10) In contrast to a centrifugal pump, the eductor 66 does not lose suction when drawing in air. The eductor 66 can intake both liquids and gases, and thus permits the use of a more compact filtered liquid chamber 32 and filter septum 28. Typical prior vacuum filters utilize a flat septum panel and require infeed and outfeed radius plates that contribute to a longer unit for a given filter area.
11) The sub-assembly of the perforated septum plate 28 and the septum supports is readily installed by seating in the pan 24, preferably with a locking engagement that maintains the septum securely in place even during advance of the filter media. The septum shape matches the contour of the wheel element 36, with which it functions.
12) The filtration apparatus includes a spring mounted wheel element 36 to provide consistent downward pressure. This downward pressure retains the septum assembly seated in the pan 24. The downward-biasing spring mounting also accommodates a wide range of filter media thickness without adjustment and permits the wheel element 36 and its transverse flight bars 36 d to lift and roll over large contaminants without binding. Thus, the spring mounted wheel element 36 prevents possible overflow conditions that would otherwise occur as a result of a failure to advance the media 16 when required.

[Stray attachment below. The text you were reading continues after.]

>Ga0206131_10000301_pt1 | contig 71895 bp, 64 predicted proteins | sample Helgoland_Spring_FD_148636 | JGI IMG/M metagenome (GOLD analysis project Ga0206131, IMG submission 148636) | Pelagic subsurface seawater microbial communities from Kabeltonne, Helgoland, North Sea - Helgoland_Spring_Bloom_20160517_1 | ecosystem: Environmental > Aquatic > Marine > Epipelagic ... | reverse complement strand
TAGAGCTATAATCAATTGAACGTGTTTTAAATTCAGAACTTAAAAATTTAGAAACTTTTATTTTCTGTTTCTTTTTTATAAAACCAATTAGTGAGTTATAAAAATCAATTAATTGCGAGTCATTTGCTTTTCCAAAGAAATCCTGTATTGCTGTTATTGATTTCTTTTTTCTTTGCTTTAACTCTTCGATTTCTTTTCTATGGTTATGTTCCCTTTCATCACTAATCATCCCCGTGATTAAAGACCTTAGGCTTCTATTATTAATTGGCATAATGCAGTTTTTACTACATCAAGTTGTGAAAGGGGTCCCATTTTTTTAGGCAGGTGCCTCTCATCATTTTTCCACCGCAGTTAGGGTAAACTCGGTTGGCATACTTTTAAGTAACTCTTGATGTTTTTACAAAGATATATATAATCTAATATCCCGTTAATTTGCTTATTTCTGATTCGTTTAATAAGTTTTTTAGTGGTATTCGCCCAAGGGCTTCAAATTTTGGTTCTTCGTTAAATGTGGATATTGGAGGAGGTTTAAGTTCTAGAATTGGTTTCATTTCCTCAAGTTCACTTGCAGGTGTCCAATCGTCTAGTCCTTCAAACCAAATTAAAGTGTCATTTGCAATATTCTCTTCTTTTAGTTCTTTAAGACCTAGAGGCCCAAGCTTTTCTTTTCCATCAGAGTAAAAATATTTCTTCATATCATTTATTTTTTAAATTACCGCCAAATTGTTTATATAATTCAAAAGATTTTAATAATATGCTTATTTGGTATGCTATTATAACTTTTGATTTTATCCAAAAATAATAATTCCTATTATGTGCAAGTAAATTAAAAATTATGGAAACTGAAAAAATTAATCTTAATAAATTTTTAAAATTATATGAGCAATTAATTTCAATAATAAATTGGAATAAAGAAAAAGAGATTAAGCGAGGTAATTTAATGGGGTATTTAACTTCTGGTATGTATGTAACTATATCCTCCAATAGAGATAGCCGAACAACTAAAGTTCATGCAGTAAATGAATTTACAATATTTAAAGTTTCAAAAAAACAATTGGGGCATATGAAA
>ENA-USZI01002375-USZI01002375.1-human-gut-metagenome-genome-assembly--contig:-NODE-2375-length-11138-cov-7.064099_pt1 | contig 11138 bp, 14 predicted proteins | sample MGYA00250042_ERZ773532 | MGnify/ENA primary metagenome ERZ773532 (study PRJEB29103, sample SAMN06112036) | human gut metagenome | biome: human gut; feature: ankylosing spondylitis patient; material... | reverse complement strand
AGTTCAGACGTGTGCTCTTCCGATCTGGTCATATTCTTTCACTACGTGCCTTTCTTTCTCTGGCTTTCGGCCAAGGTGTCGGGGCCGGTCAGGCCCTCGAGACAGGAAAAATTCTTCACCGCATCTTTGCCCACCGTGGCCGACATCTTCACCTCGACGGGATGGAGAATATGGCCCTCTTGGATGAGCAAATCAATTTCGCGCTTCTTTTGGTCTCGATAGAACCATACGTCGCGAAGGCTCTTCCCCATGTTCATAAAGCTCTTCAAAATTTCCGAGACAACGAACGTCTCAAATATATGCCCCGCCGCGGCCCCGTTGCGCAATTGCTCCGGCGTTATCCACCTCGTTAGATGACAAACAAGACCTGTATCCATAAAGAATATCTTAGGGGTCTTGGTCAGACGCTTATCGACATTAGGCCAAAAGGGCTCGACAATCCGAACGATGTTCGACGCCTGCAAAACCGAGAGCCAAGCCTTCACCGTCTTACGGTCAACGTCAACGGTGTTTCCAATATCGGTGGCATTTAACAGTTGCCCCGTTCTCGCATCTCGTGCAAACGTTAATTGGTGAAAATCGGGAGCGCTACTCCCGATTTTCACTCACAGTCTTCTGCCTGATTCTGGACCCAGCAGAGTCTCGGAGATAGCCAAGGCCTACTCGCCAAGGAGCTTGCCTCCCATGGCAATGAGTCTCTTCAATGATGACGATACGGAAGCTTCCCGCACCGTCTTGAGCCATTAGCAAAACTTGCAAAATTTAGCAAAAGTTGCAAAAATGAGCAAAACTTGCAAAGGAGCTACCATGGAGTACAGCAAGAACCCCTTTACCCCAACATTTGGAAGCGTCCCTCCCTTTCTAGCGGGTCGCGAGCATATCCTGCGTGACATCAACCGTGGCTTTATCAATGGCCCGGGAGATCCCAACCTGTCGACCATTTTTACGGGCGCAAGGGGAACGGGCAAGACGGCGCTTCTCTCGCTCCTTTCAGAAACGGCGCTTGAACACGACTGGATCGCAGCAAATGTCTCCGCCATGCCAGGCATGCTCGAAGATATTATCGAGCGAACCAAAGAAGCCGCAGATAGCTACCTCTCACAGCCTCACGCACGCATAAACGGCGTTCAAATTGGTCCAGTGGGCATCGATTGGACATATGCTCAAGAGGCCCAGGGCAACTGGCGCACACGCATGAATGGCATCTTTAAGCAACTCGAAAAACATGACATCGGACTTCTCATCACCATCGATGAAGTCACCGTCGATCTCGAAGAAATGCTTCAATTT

It will thus be seen that the invention efficiently attains the objects set forth above, among those made apparent from the preceding description. Since certain changes may be made in the above constructions without departing from the scope of the invention, it is intended that all matter contained in the above description and shown in the accompanying drawings be interpreted as illustrative and not in a limiting sense.
It is also to be understood that the following claims are intended to cover all generic and specific features of the invention described herein, and all statements of the scope of the invention which as a matter of language might be said to fall therebetween.
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|U.S. Classification||210/744, 210/387, 210/416.1, 210/406, 210/783, 210/803, 210/401, 210/800|
|International Classification||C02F11/12, B01D29/09|
|Cooperative Classification||B01D29/096, C02F11/121|
|European Classification||B01D29/09C, C02F11/12C|
|Mar 23, 1999||AS||Assignment|
Owner name: ANDRESEN, ERIK J., MASSACHUSETTS
Free format text: ASSIGNMENT OF ASSIGNORS INTEREST;ASSIGNOR:ASHLEY, CHRISTOPHER C.;REEL/FRAME:009851/0576
Effective date: 19990322
|Jul 16, 2004||FPAY||Fee payment|
Year of fee payment: 4
|Jul 15, 2008||FPAY||Fee payment|
Year of fee payment: 8
|Aug 27, 2012||REMI||Maintenance fee reminder mailed|
|Jan 16, 2013||REIN||Reinstatement after maintenance fee payment confirmed|
|Feb 18, 2013||PRDP||Patent reinstated due to the acceptance of a late maintenance fee|
Effective date: 20130220
|Feb 20, 2013||SULP||Surcharge for late payment|
|Feb 20, 2013||FPAY||Fee payment|
Year of fee payment: 12
|Mar 5, 2013||FP||Expired due to failure to pay maintenance fee|
Effective date: 20130116